LESSONS I'VE LEARNED AS A SPEECH THERAPIST OVER THE YEARS WITH MY CLIENTS AND PARENTS.
1. At the beginning; Take time to teach slowly and accurately during the first two weeks of therapy session for the following items; Each lesson begins with the word "relax" This helps start out the client in the manner that's best for learning the new way to speak.
a) Placement- Location; where sounds are physically made with lip, tongue, jaw, teeth, so on.
b) Manner of sound- How the sound is made; with correct airflow, central or lateral, burst or continuous, with full contact or minimal contact, etc.
c) Voicing- If voicing is required or not (if the vocal fold vibrate or not; e.g. say /s/, now say /z/ same with /p/ vs /b/, so on.
2. Keep Parents in the loop: Parents appreciate knowing what to expect from therapy; I let the the parents know the sequence of events.
a) Build accurate sounds first (as noted above).
b) Then build consistent accurate sounds over many trials (build production number to 200-300 using a clicker. Also by using several methods; the sandwich method; (start out slow rate, regular rate, slow rate, then move to regular rate, slow rate, regular rate. Then fade the use of computer displays; look at the computer/ look away from the display if using the SmartPalate Technology, or use facilitating tools to promote placement like mirrors, straws, or flosser, then without them).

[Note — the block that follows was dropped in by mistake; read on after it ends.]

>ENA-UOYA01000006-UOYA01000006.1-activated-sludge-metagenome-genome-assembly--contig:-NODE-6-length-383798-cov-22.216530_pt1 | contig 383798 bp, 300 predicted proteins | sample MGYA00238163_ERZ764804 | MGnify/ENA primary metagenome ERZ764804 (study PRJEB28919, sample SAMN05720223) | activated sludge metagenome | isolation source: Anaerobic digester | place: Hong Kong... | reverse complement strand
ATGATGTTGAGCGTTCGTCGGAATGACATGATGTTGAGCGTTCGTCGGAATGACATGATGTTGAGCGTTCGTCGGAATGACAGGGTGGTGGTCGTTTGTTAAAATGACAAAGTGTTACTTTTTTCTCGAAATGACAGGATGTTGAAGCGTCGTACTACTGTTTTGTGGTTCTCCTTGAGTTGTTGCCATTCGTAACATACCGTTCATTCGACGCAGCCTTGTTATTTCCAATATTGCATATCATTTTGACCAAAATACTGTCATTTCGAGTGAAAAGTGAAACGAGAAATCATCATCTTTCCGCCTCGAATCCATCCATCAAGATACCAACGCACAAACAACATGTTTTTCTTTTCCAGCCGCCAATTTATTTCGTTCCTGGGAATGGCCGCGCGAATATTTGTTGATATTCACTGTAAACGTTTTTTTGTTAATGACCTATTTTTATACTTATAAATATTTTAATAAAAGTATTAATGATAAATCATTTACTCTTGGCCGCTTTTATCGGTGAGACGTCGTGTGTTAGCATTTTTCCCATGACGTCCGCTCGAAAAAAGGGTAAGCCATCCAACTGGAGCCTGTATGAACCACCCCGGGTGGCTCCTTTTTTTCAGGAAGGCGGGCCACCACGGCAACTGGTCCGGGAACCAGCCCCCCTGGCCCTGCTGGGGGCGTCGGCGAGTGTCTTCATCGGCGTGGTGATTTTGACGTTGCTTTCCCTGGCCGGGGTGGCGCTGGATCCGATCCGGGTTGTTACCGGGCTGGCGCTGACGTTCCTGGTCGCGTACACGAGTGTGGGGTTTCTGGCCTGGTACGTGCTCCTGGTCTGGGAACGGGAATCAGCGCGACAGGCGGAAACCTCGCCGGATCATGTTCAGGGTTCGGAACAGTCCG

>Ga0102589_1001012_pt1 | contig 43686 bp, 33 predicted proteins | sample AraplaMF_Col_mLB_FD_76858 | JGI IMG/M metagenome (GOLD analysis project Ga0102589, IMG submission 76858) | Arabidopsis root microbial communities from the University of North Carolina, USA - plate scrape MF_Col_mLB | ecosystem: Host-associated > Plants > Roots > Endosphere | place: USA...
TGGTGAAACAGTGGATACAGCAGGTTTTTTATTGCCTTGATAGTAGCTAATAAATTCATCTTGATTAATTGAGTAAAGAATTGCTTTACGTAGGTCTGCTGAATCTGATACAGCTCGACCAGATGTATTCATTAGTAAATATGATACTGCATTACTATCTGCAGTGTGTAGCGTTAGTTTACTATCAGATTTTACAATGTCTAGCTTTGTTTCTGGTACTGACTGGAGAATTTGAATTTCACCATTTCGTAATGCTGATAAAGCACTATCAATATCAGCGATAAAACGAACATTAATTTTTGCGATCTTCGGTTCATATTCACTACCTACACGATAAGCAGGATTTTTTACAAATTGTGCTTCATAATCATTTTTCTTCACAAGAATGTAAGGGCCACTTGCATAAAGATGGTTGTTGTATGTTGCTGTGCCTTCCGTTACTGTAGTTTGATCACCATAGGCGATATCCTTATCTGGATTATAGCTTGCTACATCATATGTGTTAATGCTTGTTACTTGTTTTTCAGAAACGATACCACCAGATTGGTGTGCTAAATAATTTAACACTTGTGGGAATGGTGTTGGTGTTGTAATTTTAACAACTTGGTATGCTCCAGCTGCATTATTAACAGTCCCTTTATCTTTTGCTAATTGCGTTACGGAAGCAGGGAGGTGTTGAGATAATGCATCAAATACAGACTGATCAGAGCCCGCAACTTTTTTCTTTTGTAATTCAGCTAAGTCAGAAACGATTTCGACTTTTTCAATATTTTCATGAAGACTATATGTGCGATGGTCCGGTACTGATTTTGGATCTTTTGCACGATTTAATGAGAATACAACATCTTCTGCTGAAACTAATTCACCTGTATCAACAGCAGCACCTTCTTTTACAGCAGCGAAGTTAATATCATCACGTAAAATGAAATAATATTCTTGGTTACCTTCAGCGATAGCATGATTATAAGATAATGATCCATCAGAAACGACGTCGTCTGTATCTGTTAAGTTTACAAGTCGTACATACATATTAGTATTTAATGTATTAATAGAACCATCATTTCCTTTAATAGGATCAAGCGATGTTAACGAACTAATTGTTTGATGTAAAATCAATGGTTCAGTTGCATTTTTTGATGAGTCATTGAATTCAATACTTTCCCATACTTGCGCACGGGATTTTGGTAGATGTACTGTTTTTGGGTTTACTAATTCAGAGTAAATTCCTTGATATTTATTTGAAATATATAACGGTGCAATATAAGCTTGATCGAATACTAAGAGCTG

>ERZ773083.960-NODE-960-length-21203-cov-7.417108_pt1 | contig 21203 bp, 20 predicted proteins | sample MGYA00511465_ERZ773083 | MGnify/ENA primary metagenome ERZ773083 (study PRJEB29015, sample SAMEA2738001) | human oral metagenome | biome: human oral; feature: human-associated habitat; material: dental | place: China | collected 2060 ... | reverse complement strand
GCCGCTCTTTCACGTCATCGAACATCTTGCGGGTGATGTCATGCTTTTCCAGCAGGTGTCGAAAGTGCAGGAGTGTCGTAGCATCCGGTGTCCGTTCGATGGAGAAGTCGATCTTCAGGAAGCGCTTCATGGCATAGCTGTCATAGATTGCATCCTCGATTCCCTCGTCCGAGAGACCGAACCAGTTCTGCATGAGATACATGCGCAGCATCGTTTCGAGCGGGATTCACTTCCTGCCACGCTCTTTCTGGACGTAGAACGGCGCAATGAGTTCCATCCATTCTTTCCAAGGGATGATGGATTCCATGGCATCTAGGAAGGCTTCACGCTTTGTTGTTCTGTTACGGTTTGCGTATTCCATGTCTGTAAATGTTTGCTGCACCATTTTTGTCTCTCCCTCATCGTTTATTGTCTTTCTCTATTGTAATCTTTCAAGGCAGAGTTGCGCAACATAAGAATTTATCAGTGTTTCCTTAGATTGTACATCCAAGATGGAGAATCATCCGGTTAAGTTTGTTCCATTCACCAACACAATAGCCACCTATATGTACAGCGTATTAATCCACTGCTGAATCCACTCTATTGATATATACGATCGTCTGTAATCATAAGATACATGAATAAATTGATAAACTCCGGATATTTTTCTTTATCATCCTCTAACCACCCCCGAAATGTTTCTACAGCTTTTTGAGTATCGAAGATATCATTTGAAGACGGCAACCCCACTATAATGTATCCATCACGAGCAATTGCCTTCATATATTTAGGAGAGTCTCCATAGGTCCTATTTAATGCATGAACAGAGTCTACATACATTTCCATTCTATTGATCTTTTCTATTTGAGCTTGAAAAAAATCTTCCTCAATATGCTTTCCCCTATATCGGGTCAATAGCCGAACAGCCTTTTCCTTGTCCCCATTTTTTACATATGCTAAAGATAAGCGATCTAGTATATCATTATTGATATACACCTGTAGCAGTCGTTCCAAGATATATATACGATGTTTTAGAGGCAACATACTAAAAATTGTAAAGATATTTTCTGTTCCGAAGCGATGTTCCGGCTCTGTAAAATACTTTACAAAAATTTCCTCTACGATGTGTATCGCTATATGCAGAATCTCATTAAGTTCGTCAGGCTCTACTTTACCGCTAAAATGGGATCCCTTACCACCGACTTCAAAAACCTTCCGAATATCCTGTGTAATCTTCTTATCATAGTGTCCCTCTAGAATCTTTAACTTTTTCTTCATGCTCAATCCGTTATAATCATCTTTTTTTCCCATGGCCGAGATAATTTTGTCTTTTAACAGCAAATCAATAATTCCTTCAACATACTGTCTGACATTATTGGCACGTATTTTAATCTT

c) Then work through the linguistic complexity; accurate sounds in all positions of words; initial medial, and final position, to phrases, sentences, conversation, Q and As, readings, retells, so on.
3. The most frequent question parents have about speech therapy; When will my child make the correct sounds on their own in everyday speech?? (in other words; when will they generalize what they learned in therapy to regular speech).
a) The answer of course is "it depends" on the child's age. The older and longer a person has had persistent articulation error, the longer you can expect to create new "muscle memory" and fade the old habits.
b) Mindset of the client; does he only give his best practice during the "sessions" and never practices his "good speech" at home, in the car, at school, wherever he is too?. Recently I had several kids say, I don't think about my speech anywhere else except during speech time. Do you see a flaw with that line of thinking??
4. Homework; this ties in with generalizing- using their "good speech" patterns in other places and with lots of people.
a) When parents help set up regular homework time, use data charts and provide rewards of some sorts, Progress flows more consistently and naturally. The practice time only needs to be 5-10 minutes per day or at least 3X per week.
Here are the rationales for practicing outside the therapy room.